Peter Lemiska
Finding hope in the pit of despair
By Peter Lemiska
December 22, 2017

Christians and peace-loving people around the world are struggling today – struggling to find hope in a world filled with violence and hatred.

They see men, women, and children indiscriminately killed by despots and zealots who care nothing about peace. They see soldiers dying in conflicts around the world. At home, we see random killings and senseless violence in the streets of our cities. We see a fractured nation, deeply divided with no common ground in sight, a nation in which rational, civil discourse is gone – replaced by rigid ideology and hateful words.

But our country has gone through much worse.

In 1863, our nation was being ripped apart by a civil war. It was a tragic time, a hopeless time for everyone. One man in particular was dealing with personal tragedy, as well. His beloved wife had recently burned to death in a horrific accident. And his son had been seriously wounded in the war. The despair he felt must have been unimaginable.

It's said that the tolling of the bells on Christmas Day inspired him to write a poem, which he aptly called "Christmas Bells." His words were later set to music, and together they later became perhaps one of the most beautiful and poignant Christmas carols ever written. Many renditions have been performed over the years, but the ones that stand out in my mind were recorded during the 1950s and 60s, when the carol was especially popular.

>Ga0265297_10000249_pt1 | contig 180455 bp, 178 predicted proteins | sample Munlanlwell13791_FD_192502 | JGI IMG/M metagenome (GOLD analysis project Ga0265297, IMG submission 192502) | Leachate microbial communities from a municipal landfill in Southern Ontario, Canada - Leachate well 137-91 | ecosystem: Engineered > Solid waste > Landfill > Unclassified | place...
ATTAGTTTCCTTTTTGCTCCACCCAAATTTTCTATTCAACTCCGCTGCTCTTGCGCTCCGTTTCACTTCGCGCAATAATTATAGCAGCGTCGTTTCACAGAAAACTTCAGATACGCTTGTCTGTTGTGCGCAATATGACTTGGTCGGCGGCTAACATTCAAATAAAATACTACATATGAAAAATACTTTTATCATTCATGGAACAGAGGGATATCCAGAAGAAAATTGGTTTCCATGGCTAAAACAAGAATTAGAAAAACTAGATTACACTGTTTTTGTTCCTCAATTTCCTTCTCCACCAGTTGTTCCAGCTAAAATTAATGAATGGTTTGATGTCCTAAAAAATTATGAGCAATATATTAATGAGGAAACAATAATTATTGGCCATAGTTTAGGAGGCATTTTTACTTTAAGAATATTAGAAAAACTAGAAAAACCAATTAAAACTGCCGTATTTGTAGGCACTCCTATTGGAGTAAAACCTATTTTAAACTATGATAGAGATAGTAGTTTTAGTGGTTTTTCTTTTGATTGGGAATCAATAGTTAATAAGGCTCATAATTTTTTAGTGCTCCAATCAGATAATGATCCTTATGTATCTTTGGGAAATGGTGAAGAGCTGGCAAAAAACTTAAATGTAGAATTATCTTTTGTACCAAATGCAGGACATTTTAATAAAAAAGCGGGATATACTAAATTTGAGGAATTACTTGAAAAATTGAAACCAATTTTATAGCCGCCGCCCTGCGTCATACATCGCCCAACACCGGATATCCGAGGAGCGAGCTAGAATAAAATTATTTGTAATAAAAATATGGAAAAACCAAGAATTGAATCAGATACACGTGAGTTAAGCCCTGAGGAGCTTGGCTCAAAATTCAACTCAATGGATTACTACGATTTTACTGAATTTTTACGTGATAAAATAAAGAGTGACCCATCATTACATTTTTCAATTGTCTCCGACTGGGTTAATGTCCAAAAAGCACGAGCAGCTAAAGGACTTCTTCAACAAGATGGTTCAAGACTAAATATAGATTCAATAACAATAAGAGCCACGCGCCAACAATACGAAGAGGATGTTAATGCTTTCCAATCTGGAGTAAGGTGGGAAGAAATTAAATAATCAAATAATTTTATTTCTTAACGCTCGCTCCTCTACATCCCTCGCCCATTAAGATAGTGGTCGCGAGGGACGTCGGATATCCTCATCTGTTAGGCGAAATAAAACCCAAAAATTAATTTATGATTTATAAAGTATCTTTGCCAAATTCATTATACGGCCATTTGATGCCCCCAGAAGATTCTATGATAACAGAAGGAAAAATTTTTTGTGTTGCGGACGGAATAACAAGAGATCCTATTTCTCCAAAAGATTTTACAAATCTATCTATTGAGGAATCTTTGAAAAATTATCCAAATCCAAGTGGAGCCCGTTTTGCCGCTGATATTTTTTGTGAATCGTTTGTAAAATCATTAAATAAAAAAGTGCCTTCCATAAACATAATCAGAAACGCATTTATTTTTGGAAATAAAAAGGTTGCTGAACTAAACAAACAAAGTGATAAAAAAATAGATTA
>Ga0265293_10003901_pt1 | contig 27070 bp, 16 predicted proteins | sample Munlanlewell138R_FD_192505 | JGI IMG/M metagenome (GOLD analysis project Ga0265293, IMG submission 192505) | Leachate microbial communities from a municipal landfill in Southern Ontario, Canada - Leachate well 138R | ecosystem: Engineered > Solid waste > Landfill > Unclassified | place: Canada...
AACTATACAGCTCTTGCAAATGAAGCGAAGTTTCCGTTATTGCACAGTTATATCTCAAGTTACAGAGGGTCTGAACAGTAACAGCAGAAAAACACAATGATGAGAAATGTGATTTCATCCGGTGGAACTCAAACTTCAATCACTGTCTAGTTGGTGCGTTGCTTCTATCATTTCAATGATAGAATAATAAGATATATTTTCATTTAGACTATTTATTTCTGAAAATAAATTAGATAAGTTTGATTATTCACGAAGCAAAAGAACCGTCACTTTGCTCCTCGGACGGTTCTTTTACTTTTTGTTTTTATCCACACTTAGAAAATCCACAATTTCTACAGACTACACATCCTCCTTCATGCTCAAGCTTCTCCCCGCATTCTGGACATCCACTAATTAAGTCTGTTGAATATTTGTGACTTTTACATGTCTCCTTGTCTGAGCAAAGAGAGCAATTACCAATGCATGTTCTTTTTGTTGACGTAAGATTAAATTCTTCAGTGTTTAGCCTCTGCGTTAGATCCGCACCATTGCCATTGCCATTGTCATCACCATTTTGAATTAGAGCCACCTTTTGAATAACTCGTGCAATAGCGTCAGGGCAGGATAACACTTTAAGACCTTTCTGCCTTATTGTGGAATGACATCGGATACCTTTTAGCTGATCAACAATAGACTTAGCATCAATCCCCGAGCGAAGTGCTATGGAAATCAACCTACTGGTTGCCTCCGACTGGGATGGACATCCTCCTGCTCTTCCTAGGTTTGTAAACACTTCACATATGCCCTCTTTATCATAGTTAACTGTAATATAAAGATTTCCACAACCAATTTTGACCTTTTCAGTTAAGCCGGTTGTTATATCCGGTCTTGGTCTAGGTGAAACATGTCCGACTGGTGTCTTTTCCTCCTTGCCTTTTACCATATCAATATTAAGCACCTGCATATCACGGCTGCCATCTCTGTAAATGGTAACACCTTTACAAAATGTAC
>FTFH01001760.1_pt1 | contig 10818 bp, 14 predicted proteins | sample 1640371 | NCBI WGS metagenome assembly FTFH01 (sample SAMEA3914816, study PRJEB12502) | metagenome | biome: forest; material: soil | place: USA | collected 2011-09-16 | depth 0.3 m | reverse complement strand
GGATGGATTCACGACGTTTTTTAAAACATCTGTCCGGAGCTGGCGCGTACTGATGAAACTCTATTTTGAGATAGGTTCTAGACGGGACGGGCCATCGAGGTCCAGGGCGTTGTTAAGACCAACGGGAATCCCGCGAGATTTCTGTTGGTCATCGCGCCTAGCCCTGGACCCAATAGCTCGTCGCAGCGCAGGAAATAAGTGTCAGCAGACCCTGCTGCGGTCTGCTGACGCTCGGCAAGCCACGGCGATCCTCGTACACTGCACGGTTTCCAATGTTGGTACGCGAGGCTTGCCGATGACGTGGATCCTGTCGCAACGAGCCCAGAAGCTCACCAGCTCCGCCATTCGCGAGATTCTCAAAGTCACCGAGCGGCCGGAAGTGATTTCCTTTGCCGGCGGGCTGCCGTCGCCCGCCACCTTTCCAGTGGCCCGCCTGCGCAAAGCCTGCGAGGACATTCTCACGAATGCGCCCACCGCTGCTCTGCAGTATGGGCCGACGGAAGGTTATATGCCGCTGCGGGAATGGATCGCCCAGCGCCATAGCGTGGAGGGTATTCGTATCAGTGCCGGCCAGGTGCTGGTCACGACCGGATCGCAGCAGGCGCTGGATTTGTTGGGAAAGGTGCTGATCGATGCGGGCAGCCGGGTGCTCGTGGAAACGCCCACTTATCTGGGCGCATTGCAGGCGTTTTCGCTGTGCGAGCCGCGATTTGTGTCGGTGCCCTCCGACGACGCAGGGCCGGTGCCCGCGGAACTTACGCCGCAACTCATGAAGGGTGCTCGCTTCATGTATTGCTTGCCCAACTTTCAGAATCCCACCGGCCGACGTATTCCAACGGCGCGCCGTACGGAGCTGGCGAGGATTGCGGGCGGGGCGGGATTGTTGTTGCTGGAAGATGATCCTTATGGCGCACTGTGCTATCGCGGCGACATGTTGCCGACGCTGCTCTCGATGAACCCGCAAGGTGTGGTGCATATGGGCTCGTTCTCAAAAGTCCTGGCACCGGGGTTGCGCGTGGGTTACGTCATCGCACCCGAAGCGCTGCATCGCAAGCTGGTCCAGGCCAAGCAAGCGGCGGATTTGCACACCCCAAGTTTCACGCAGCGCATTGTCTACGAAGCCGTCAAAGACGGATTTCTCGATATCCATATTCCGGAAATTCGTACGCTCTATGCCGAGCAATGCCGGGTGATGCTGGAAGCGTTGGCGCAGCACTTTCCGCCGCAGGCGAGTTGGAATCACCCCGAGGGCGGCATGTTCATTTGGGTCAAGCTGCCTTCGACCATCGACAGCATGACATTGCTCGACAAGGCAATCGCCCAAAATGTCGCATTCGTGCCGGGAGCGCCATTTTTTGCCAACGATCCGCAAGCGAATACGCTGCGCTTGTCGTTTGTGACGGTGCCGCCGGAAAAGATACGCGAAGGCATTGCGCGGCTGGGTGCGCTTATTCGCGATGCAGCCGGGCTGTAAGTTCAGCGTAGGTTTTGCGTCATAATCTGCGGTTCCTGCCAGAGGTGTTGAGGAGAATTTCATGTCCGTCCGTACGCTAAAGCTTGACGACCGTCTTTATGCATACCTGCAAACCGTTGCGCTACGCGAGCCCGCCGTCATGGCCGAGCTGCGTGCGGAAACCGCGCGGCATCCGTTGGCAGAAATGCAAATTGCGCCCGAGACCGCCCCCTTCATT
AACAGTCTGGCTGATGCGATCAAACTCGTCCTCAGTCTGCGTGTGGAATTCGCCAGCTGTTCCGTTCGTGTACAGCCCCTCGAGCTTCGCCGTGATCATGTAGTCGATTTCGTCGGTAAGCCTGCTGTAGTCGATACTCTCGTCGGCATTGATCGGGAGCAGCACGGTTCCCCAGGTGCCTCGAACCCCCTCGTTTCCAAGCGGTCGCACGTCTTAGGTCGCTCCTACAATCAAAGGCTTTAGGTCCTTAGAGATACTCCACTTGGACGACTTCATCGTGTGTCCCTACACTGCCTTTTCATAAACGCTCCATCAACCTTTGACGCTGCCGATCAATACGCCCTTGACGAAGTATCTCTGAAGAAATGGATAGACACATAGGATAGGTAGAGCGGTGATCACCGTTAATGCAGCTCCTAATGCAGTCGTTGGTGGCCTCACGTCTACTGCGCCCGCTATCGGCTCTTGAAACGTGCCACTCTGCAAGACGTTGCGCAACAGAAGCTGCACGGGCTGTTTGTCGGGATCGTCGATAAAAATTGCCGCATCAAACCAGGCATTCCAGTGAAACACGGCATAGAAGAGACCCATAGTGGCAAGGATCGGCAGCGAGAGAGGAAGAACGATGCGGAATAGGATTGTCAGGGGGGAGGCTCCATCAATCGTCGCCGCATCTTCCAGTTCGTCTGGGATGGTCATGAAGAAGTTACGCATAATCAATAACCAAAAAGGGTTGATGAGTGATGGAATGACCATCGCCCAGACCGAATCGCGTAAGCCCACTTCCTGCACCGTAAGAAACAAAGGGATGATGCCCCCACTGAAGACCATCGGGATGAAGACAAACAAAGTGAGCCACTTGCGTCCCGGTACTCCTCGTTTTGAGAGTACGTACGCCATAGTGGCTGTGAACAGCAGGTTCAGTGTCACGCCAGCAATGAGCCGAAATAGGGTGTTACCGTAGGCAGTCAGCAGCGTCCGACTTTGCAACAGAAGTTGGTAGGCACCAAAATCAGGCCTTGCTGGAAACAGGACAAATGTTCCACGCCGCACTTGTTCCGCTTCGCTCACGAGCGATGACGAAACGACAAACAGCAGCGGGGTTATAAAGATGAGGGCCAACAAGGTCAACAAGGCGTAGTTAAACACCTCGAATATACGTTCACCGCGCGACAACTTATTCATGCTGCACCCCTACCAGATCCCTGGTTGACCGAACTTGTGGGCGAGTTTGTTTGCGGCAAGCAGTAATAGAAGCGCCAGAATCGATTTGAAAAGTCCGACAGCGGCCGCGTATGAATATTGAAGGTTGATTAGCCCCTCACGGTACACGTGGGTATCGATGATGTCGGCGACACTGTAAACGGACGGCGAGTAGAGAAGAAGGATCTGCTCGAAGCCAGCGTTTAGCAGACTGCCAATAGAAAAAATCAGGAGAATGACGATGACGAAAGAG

"I Heard the Bells on Christmas Day" is about the promise of Christ's birth. It's about hope overcoming hopelessness. It's about finding light in the darkest of places.

The author began by describing the terror of the war that had been raging for months, gravely wounding his son and decimating the country.

"Then from each accursed mouth

The canon thundered in the South"

He wrote of the hopelessness he felt. How the violence and carnage he witnessed caused him to doubt the Christmas promise of peace, even to scoff at it.

"And in despair, I bowed my head

There is no peace on earth, I said"

Yet in the end, those Christmas bells helped him find hope in his darkest hours.

"Then pealed the bells more loud and deep

God is not dead, nor doth He sleep.

The Wrong shall fail,

The Right prevail,

With peace on earth, good will to men"

Those words, written by Henry Wadsworth Longfellow more than 150 years ago, are just as meaningful today. We're fortunate not to be living during those tumultuous times, but even now, there's no shortage of hatred, and we can hardly say we're enjoying peace.

Still, Christmas offers us the hope to one day know true peace on earth and good will towards men. Longfellow managed to discover and embrace that hope, even while in the deepest pit of despair.

We should all think about that the next time we hear the bells on Christmas Day.

© Peter Lemiska


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Peter Lemiska

Peter Lemiska served in the U.S. Air Force and the U.S. Secret Service. Following his retirement from the Secret Service, he spent several years as a volunteer for the National Center for Missing and Exploited Children. Like most of his contemporaries, he's always loved his country, and is deeply dismayed by this new and insidious anti-American sentiment threatening to destroy it. He's a life-long conservative, and his opinion pieces have been published in various print media and on numerous internet sites.


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